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The rules of ”basic hygiene”

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Malicious activities “given a green light”

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Android is an open-source platform which means that any developer can design applications for it. As a result, programs for various Android versions number in the hundreds of thousands. How can a user decide if they need a certain application? After all, one can't test all of them!

  1. Reading user reviews in the store and on forums prior to installation is one of the common recommendations made for solving this problem. A high user rating and lots of downloads are supposed to indicate that an application is useful and user-friendly. And, for some reason, secure, too. But that’s not true!

    Malicious applications uploaded by attackers onto Google Play have been downloaded many thousands of times!

    Find out more in the Anti-virus Times issues Never trust, always verify! and lves in sheep’s clothing lurk in stores.

  2. It is also recommended to check the application developer's or the publisher’s official site. Of course, the developer's site will be a more reliable source of information than user reviews, but here criminals have found a way around that, too. Now they are increasingly more often distributing malicious code with legitimate programs. For example, they embed malicious features into harmless applications or create malicious plug-ins for legitimate programs.
  3. Checking an application's permissions (listed in the manifest file), which are displayed prior to its installation, is another security tip for vigilant users. The user can't grant permission for some things and not for others. If an application appears suspicious, all the user can do is reject it.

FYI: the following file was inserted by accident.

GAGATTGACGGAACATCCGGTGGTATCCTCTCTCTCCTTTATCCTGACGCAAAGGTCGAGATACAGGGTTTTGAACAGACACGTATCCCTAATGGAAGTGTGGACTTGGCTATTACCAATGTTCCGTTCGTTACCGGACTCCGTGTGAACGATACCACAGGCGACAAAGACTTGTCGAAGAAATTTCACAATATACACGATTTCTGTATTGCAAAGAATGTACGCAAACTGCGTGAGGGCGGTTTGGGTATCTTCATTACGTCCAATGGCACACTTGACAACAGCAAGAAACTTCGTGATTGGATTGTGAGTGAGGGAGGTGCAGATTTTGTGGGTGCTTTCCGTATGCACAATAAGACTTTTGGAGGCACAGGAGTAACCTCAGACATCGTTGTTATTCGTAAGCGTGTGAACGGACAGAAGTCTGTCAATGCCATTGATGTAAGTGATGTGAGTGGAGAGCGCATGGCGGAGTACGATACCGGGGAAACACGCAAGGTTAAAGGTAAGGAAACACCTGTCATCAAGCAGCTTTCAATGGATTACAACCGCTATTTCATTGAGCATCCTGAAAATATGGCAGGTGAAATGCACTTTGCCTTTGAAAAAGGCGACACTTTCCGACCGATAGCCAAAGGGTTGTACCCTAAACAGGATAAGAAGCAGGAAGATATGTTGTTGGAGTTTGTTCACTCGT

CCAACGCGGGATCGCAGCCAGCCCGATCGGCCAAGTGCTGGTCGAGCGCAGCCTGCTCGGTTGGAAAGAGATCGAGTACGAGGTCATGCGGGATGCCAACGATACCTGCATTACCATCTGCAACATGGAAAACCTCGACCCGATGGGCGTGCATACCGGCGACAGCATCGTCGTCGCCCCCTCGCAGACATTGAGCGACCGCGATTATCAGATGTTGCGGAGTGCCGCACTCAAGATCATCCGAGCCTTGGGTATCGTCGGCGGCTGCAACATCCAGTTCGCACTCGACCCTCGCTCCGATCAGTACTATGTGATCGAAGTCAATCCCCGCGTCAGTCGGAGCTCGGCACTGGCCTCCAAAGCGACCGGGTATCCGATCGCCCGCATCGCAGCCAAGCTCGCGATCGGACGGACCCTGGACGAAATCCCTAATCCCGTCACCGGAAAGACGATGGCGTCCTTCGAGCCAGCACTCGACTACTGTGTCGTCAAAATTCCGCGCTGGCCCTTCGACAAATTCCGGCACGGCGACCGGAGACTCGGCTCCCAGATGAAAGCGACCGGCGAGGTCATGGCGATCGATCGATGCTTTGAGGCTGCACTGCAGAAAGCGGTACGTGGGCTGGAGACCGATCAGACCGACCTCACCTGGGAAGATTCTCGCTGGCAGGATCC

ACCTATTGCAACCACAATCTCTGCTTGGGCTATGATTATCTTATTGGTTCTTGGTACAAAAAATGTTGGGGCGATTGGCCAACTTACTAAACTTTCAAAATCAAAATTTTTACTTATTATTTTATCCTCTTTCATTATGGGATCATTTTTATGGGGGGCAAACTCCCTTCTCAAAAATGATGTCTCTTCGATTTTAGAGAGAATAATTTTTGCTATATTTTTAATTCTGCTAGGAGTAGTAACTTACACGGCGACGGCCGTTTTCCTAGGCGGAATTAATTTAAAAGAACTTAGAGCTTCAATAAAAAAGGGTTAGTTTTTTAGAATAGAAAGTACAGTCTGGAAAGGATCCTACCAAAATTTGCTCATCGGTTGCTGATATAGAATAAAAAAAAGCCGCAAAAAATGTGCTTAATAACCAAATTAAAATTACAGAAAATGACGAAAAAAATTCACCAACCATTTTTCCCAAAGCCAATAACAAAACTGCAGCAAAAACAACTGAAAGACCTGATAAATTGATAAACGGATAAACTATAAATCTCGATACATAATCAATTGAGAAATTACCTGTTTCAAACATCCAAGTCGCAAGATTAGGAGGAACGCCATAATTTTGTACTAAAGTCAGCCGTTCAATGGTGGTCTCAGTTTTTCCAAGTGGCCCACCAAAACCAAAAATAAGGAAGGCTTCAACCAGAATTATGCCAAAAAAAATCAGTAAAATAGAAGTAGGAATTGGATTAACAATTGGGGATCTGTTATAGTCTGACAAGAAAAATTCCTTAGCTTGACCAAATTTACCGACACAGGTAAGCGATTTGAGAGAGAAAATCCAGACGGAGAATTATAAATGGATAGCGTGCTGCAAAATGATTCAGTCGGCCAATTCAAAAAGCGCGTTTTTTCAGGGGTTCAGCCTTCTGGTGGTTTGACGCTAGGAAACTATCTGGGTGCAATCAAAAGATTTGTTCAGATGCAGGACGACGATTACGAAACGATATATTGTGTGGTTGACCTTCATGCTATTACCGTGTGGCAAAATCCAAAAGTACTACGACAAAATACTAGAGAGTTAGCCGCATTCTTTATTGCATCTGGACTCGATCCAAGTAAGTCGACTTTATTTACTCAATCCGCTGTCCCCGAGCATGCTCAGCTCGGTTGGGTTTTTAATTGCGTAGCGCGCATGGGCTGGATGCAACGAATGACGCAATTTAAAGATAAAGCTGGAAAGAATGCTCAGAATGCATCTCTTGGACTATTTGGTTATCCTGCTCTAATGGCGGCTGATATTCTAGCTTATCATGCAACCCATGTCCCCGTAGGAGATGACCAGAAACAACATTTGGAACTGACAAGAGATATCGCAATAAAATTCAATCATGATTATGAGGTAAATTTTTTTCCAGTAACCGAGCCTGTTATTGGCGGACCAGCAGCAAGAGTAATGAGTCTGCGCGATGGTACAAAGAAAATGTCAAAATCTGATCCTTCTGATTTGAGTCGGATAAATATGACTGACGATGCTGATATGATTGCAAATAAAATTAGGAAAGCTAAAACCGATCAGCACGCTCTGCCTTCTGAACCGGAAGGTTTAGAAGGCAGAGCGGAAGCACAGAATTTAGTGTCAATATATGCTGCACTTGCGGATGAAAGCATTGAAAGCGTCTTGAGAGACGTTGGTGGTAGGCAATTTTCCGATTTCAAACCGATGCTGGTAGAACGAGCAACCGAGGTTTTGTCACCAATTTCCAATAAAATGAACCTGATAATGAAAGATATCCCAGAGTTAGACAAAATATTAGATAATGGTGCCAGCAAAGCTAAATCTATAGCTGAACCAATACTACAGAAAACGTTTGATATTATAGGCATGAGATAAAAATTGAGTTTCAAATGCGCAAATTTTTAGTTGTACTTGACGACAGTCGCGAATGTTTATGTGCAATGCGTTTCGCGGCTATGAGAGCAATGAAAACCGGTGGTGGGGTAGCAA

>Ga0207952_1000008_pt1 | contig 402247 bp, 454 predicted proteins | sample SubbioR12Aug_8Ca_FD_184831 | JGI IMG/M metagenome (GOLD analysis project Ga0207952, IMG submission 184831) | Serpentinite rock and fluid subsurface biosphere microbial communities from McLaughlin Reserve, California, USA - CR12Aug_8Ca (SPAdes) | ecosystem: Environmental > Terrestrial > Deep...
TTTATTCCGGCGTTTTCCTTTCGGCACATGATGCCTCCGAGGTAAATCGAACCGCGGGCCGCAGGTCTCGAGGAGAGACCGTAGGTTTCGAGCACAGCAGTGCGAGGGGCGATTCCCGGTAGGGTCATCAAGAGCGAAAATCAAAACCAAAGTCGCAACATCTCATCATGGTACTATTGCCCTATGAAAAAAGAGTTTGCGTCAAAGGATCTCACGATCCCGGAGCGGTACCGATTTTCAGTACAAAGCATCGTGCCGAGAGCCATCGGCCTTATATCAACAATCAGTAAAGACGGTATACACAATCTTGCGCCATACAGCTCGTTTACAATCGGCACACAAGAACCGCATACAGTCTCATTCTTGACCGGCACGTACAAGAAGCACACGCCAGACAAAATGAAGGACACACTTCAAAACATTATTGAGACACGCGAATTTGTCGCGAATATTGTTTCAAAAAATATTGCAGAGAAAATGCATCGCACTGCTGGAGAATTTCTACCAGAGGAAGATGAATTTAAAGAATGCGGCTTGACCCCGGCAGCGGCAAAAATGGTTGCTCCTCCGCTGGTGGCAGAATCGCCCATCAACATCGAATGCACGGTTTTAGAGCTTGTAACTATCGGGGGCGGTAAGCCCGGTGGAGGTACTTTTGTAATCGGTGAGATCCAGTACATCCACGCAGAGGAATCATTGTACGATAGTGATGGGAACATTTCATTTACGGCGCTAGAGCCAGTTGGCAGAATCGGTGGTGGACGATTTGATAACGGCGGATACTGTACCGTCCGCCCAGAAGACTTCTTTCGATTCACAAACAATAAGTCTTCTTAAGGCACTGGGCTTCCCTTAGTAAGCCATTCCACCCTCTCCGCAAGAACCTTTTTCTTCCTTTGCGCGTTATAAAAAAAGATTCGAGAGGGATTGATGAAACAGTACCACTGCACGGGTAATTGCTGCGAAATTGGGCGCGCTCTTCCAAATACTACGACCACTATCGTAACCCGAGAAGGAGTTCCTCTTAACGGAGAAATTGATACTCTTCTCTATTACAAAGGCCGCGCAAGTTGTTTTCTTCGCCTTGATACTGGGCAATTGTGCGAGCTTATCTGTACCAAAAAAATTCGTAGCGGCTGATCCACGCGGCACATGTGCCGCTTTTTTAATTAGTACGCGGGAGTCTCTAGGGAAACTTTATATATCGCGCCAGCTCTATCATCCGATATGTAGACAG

Unfortunately, many users tap OK and proceed with an installation without thinking about why the application is requesting access to certain features. Although, naturally, one might wonder: Why does a calculator or a torch app need to make outgoing calls or send SMS messages, or be able to access the camera and take photos? But sometimes developers add certain unnecessary features to a product “just in case”. So this doesn't necessarily mean that a program is malicious—it’s just what the developer decided, and the program may never need the feature that is listed in the program requirements.

It's really hard to determine whether good reasons or malicious intent are behind a permission request.

Here is a complete list of Android permissions: https://developer.android.com/guide/topics/security/permissions.html
But who can really tell whether a program actually needs access to a certain feature or not?

So is there a way?

#Google #Android

Dr.Web recommends

An anti-virus will protect your device from common malicious programs, however, that doesn't mean that you don't have to be careful and don’t have to pay attention to what you are doing.

Check the permissions!

You can check the permission list in the application store and view information for previously installed programs.

In the store, open the program's page and in the Developer section, select View permissions.

To view permissions for an installed application, go to Settings, Applications (on some devices, this item can be named differently, e.g. Application Manager), choose the application and scroll down to the section Permissions.

#drweb

For more information about permissions, visit the Android developer's site.

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